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Where we are, and what comes next

Where we are, and what comes next

How can an activity built on people standing close together have any hope? How could the huggiest friends in the world stay apart? Fear not: Barbershopppers have jumped up and gotten to work preserving our experience.

Marty Monson, CEO, Barbershop Harmony Society

Each day during the pandemic brings new questions about our world. When will my state, province or city reopen? When will we be safe in public? When will work and school and community life -- and BARBERSHOP -- get back to normal?

Friends, if any one of us had the ability to see the future perfectly and could know when widespread vaccines and treatments would be available, well, we’d be trillionaires. (And we’d give a huge chunk to BHS, right?)

We choose to live in the real world, to accept facts as facts, and to not indulge in magical thinking. We as a Society need to act with hope for the future, and while we will -- and do! -- mourn for the events and experiences lost, we will not allow our mourning for the past slow us down.

I want to outline for you a few things that we are doing right now to keep our barbershop experience moving forward in the weeks and months ahead. We resolve to be nimble, and innovative, and trust that our barbershop community will continue to find ways to be safe together.

We can change the HOW of barbershop.
We will never change the WHAT.
And we need YOU -- and each other -- to walk this path together.

What we understand today

Our partners in the choral community are all working together to understand the future

The webinar we co-hosted with ACDA, NATS, PAMA and Chorus America was a landmark collaboration, bringing together science, medicine and arts management to provide clear-eyed, fact-based evaluation of the challenges we face.

  • We are working on co-sponsoring further scientific research on the distinct concerns about group singing as a transmission environment for coronaviruses -- and seeking options to mitigate foreseeable health risks
  • We are seeing professional education organizations working hard on methods for teaching music in the classroom -- potentially adaptable for us as barbershop ensembles, too.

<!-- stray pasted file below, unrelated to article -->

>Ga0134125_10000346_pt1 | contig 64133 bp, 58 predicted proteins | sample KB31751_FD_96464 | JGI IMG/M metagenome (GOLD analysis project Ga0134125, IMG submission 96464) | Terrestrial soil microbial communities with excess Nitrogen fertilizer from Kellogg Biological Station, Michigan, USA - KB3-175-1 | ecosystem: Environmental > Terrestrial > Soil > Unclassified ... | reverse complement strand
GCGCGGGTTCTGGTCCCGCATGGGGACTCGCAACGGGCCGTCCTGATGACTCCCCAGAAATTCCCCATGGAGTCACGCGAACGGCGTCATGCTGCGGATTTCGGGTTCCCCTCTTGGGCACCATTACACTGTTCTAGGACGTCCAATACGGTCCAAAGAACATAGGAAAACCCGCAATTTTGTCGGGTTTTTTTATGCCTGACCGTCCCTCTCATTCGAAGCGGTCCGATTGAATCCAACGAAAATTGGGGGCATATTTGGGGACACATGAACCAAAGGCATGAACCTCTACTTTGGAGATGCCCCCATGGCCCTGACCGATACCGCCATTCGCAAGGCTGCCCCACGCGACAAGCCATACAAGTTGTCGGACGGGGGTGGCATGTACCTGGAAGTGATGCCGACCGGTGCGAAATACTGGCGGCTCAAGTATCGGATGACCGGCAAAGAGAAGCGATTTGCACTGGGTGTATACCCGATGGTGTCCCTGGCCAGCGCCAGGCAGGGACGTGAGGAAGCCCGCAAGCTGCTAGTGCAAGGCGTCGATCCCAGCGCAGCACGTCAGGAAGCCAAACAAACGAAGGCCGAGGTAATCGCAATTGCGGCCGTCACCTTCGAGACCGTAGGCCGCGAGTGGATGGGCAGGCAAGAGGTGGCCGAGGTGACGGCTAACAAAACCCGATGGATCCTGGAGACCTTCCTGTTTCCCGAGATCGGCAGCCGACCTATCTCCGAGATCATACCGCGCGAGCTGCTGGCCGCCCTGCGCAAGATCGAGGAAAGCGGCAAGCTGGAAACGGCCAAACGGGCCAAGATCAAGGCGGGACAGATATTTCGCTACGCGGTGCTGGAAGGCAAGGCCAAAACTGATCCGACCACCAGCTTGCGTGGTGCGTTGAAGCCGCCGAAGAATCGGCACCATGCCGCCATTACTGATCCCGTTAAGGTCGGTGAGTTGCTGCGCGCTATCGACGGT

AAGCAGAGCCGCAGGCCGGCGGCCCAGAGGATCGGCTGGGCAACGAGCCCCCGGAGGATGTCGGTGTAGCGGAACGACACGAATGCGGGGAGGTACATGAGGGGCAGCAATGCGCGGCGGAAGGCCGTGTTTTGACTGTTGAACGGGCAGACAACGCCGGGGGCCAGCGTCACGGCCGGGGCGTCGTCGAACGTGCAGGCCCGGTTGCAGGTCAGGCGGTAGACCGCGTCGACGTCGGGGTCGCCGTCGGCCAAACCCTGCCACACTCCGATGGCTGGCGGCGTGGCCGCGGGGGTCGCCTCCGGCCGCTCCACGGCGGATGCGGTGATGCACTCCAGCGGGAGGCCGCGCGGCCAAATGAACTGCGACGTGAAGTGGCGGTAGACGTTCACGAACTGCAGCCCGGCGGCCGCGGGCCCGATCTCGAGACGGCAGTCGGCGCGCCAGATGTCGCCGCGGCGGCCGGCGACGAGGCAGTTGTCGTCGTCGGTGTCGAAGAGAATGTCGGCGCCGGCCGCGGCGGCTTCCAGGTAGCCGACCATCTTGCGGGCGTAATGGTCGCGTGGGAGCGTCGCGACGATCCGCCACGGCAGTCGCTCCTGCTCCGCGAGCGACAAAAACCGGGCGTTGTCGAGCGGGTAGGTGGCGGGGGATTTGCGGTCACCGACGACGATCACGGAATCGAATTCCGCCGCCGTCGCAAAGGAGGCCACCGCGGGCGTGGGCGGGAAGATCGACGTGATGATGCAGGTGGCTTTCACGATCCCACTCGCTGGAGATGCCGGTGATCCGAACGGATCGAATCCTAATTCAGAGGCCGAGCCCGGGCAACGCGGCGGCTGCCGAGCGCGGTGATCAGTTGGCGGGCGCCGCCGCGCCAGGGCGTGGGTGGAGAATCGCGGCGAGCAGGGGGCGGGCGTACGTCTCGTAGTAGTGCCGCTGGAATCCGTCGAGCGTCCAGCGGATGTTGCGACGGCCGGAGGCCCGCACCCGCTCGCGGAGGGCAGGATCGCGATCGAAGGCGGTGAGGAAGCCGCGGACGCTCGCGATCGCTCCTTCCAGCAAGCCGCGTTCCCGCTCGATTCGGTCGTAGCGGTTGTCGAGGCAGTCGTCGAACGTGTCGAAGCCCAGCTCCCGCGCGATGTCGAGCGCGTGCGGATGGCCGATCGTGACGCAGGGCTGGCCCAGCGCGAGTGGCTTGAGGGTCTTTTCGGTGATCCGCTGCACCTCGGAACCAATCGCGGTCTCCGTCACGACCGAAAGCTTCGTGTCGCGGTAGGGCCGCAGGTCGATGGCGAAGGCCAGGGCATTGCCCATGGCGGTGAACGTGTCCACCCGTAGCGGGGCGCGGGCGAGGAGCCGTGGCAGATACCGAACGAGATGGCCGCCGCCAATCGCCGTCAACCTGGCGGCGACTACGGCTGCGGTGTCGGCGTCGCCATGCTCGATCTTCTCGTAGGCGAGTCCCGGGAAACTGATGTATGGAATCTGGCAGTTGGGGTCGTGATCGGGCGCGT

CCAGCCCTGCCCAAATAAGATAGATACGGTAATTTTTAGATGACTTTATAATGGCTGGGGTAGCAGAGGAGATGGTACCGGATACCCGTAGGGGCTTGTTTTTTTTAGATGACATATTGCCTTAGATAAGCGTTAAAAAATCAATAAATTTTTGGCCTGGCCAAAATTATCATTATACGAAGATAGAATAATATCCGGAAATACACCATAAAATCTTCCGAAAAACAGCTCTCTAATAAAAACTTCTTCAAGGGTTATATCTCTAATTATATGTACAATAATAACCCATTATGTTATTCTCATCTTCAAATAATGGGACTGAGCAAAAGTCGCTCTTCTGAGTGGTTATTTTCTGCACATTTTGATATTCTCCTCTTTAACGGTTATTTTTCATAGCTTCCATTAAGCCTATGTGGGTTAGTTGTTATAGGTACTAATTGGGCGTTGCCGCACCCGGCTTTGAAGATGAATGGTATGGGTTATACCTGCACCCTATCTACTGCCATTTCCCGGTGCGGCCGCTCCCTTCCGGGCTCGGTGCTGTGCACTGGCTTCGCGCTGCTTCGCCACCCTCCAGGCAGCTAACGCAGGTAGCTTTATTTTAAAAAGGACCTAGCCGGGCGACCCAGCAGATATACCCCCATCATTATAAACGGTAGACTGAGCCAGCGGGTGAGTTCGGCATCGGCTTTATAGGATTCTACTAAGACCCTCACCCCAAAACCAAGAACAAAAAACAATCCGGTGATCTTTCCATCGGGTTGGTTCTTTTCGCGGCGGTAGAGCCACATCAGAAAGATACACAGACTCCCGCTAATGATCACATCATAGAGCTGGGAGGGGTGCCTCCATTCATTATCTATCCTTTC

• We are working on additional partnerships to learn as much as possible, including a webinar on Tuesday, May 26 on Singing: What we CAN do.

What we can say with certainty

Regardless of the wide range of phased reopening of various states, provinces and communities, legal reopening/congregating is not the same thing as safely singing together.

The science is clear: in the hierarchy of “safe” activities to return to, group singing is considered among the least safe.

  • Singers are considered “super spreaders” and “super emitters.” The things that make for good singing make it easier to spread the virus.
  • No existing barrier methods (masks, PPE, etc.) can be considered safe for singing right now.
  • Even as we return to singing, our audiences may not.

What we are doing right now

At first, it felt like the world had stopped. How can an activity that requires four or forty people standing close together breathing hard have any hope? How could the huggiest group of friends in the world stay apart?

But it didn’t take long for Barbershopppers to jump up and get to work. Dare we say that this crisis will someday be seen as the moment we figured out absolutely every way it’s possible to barbershop?

People are figuring it out

  • Scores of chapters continue to meet and engage virtually, with
    120+ chapters hosting live rehearsals/meetings
  • Chapters are having variety and education in online meetings,
    70+ enjoying visits from Harmony Hall staff
  • Barbershoppers are seeking -- and getting -- answers to their questions,
    with more than 275 participants in chapter and quartet Q&A sessions
  • Members are gobbling up education opportunities,
    with more than 934 participants in Free Fridays classes online

Quartets, Chapters, and Districts are innovating

  • Self-organizing group are creating virtual choirs
  • Quartets -- including many champs! -- are staging virtual meet & greets, sing alongs, etc.
  • Virtual watch parties and “favorite videos” groups are expanding the shared social experience of listening together
  • Online support and conversation meetings -- not for singing, not for education, just for BEING TOGETHER -- are taking place everywhere
  • The tech hurdle is shrinking -- we’re seeing so many people leaping into new platforms -- including our older members! Way to go!

MAKE USE OF THESE RESOURCES -- Keep your barbershop flame burning bright!

Your headquarters staff is using every possible resource